March 24, 2015 in Senior Living

CFPB warns of pension advances

The Consumer Financial Protection Bureau (CFPB) recently released a consumer guide and advisory about pension advances and pension loans. The pension-advance companies offer retirees and veterans either a loan or a cash advance in exchange for all or a part of their pension payments. Paying back a pension advance or pension loan, plus the high interest and fees that loans and advances typically include, can threaten retirement security.

The CFPB has outlined recommendations you should take to protect your pension in retirement when considering an advance. They are:

1. Don’t give anyone access or control over your monthly pension payments.

Pension-advance lenders sometimes arrange for monthly payments to be automatically deposited in a newly created bank account and then debited to pay back the loan, fees and interest charges. This allows the company to withdraw payments and fees directly from your account.

2. If you’re asked to sign up for life insurance with the pension-advance company as your beneficiary, be cautious.

Pension-advance companies sometime require consumers to sign up for life insurance with the company as the consumer’s beneficiary. You could end up footing the bill for the insurance.

3. Don’t be fooled by patriotic-sounding names, logos or claims of government backing.

Some companies try to trick consumers into thinking that their pension-advance loan is endorsed by a federal or state government agency. Don’t fall for this.

4. Do look at other options.

If youre turning to pension advances because you’re having financial difficulties, consider getting financial coaching or counseling from a professional. Many nonprofit credit counseling agencies charge sliding-scale fees so consumers who need help can afford their services.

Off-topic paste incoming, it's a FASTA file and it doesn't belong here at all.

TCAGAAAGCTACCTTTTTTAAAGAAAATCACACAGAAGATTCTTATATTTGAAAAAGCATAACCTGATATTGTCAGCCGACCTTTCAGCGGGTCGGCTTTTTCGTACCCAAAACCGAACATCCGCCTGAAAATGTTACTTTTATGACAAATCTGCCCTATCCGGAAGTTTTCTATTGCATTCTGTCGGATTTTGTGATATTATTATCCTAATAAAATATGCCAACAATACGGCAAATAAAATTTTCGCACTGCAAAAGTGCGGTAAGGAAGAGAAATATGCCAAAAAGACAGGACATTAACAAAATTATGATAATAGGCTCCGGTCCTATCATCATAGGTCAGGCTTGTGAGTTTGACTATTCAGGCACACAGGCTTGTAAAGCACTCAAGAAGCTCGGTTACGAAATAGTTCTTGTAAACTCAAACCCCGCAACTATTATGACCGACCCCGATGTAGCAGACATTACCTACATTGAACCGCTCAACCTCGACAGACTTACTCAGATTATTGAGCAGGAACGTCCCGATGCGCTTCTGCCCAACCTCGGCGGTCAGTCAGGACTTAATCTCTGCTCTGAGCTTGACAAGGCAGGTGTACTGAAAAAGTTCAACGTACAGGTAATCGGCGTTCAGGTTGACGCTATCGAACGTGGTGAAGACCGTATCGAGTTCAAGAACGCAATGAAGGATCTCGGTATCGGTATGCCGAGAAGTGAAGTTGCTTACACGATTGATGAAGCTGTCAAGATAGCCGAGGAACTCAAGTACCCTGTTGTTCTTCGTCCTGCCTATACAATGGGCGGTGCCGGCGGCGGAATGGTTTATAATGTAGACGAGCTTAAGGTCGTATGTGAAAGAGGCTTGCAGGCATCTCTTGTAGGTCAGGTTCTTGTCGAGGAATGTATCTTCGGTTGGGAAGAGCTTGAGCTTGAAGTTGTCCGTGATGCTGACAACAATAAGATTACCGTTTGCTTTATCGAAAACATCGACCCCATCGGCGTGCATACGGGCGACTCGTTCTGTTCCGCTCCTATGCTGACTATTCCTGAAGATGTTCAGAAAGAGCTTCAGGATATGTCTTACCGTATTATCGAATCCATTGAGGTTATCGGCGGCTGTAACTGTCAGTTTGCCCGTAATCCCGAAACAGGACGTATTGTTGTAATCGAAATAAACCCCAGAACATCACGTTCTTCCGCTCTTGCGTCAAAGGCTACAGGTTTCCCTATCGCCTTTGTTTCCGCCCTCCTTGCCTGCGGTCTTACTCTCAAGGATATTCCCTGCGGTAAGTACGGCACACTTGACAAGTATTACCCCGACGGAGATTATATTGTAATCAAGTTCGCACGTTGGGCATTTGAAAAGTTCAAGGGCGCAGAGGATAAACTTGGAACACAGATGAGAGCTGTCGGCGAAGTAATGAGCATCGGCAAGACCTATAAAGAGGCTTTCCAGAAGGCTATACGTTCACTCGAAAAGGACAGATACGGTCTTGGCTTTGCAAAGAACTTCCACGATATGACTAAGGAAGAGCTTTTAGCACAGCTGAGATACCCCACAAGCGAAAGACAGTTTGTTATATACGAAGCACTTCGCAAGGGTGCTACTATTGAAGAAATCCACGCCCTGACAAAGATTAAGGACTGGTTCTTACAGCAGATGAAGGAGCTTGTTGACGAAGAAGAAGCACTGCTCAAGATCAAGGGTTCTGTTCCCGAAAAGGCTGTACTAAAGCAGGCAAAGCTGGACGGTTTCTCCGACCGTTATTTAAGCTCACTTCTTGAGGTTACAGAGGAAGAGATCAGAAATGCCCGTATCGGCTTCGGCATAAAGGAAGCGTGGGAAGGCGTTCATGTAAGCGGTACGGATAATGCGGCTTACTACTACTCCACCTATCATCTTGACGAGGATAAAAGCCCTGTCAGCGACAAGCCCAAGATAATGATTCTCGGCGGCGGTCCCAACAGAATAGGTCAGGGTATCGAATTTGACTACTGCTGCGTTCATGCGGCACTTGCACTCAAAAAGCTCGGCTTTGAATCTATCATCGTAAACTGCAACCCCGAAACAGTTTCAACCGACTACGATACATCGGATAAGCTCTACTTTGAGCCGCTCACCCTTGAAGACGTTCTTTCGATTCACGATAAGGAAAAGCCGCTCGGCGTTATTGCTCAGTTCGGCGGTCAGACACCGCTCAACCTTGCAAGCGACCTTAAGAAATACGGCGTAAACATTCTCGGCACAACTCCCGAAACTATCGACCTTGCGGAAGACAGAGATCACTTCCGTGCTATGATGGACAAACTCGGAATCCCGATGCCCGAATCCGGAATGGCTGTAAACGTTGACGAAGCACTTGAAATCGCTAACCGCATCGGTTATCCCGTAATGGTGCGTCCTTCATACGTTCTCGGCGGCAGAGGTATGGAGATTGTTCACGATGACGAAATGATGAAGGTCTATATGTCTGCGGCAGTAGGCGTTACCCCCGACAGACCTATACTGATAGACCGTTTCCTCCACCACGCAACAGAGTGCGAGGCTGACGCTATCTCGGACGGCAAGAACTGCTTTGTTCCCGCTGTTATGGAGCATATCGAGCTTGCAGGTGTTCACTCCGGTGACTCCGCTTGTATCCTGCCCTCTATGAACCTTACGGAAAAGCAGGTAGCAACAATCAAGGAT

Pension benefits are typically quite secure so the primary reason for a pension-advance company to charge high fees and interest is to maximize their profit. There have been reports of companies charging 36 percent interest on a pension loan.

Since pension benefits end either at your death or with joint life benefits after the death of both people, the pension-advance company is looking for a life insurance policy to protect them against lending you money that they can’t collect on after your death. If you pay the premiums, you’re paying to protect the pension-advance company from the risk of you dying before they’re paid off.

Where it gets complex is that your loan balance should be declining over time. If the insurance benefit and premiums don’t decline with the declining balance, you’re paying for coverage you don’t need that may further increase the firm’s profits.

Military pensions

A military pension can’t legally be assigned to a third party. Structured Investments lost a class-action suit by 31 military retirees against it in 2011 for nearly $3 million, but shortly thereafter the firm declared bankruptcy and none of the victims received any restitution, according to the June 2014 AARP Bulletin article, “Beware of the Pension Predators.”

The article also states, “Although it is illegal for military and federal pensioners to assign or sell their pensions, companies skirt the law by having retirees deposit a hefty portion of their pensions into bank accounts controlled by the companies. The firms claim that the transactions are advances, not loans, and the payments aren’t interest.”

Pensioners look for a pension loan or advance loan when they’re up against it financially. Medical bills and taxes are two common reasons for why they look into an advance. Before entering into this type of transaction, pensioners should understand the risk and the costs, and make sure there aren’t other options to help them manage their financial crisis. One such option could be a home equity conversion mortgage (HECM) which is also known as a reverse mortgage.

In the ads that I’ve seen for these types of pension loans or advances, the firm says something along the lines of, “It’s your money, you’re entitled to it now.”

It is your money, but paying double-digit interest rates to get early access to the funds will shortchange you in retirement.

Would you ever consider a pension loan or pension advance?

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